Saint Gabriel

Here they brought thousands
of the hurricane’s dead. Even the dogs
knew to stay away, low rumble in their throats,

September begun with a lurch
and a dream. My husband teaches
sixth-graders, cannot explain why

here, town of the archangel, bodies
keep coming, their second
deaths: his students have started school

with Call of the Wild, and where in the past
girls blanched and resisted the chapters
of blood and rage, boys triumphing

with their own pubescent gestures—
they don’t say a thing, quieter, he says,
in general, which, for middle-schoolers, is more

a sickness than a gift. The warehouse
on the edge of town is full of drowned bodies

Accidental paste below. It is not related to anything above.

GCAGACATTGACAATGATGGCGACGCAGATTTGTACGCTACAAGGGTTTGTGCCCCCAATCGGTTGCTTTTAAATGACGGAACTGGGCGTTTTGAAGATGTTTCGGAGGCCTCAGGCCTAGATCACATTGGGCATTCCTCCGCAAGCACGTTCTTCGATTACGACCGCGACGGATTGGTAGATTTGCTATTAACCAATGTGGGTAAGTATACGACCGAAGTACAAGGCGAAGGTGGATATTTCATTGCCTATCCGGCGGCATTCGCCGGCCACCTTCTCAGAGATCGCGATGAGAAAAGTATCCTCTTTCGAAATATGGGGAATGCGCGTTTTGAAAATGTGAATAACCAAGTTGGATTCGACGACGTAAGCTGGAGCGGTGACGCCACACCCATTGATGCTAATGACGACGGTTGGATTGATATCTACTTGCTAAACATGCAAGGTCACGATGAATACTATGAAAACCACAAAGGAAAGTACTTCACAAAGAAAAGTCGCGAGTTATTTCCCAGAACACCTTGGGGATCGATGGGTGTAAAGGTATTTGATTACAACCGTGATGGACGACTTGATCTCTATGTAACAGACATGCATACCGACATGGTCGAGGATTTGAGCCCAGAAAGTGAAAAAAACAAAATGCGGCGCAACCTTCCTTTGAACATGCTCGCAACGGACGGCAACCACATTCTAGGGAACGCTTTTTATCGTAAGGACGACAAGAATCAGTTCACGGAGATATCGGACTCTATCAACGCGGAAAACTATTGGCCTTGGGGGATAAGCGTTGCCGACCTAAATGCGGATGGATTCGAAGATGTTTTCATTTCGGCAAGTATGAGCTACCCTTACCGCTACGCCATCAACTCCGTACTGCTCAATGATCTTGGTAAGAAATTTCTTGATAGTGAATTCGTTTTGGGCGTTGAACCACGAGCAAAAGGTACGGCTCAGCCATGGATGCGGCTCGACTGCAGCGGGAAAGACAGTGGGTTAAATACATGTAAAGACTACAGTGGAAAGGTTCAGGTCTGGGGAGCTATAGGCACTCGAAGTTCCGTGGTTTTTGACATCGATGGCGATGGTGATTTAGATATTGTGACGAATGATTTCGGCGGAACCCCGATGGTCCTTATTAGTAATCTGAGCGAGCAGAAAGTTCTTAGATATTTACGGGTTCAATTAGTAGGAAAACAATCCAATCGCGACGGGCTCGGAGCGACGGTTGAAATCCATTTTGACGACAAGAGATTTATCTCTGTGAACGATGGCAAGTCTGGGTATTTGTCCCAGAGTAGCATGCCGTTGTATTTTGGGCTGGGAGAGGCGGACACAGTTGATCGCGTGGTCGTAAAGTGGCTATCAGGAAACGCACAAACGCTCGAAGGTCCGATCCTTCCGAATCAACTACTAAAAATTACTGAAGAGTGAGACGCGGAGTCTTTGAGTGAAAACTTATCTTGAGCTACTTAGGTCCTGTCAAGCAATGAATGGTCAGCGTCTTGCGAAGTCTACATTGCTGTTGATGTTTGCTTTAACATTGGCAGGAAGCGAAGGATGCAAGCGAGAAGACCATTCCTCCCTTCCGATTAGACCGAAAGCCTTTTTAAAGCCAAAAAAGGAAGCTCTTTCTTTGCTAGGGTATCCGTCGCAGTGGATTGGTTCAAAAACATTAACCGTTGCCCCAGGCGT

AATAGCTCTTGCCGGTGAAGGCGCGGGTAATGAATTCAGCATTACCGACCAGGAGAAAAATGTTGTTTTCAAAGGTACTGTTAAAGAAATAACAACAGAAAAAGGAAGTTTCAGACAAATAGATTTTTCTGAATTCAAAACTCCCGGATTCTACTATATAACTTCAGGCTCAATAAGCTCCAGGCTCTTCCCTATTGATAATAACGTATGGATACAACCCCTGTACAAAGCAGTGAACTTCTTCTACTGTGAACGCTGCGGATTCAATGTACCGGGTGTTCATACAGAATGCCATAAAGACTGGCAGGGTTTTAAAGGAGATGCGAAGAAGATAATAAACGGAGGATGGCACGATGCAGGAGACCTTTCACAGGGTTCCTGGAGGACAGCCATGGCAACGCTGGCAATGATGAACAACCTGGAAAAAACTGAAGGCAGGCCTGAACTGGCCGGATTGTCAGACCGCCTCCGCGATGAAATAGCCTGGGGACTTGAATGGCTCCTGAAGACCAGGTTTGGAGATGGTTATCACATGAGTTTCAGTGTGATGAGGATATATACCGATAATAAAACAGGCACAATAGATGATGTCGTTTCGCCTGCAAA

waiting again for water. My husband

comes home with a chestful of certain defeat,
certain joy, pulls my wrists to the pulsing points
in his neck: today on the portico he came upon

a child talking into her hands, the way
an old woman might, recalling
secrets. The girl was practicing

her vocabulary, chanting words of the frontier
into her fingers as though her body
would hold them, call them forth

for the moments that have no words, those
she cannot name, skittering in and out of the longest
vowels, like a fierce angel, setting them free.


Susanna Childress lives in Holland, Michigan, and teaches writing at Hope College. Recently her work was selected by Sherman Alexie for inclusion in the Best American Poetry series. She has published two books of poetry, writes short fiction and creative nonfiction and makes up half of the music group Ordinary Neighbors, whose songs are based on her writing (the other half is her spouse, the wildly talented Joshua Banner). This poem first appeared in Fugue.

Photo by Michael Schaffner/Flickr; used under Creative Commons License.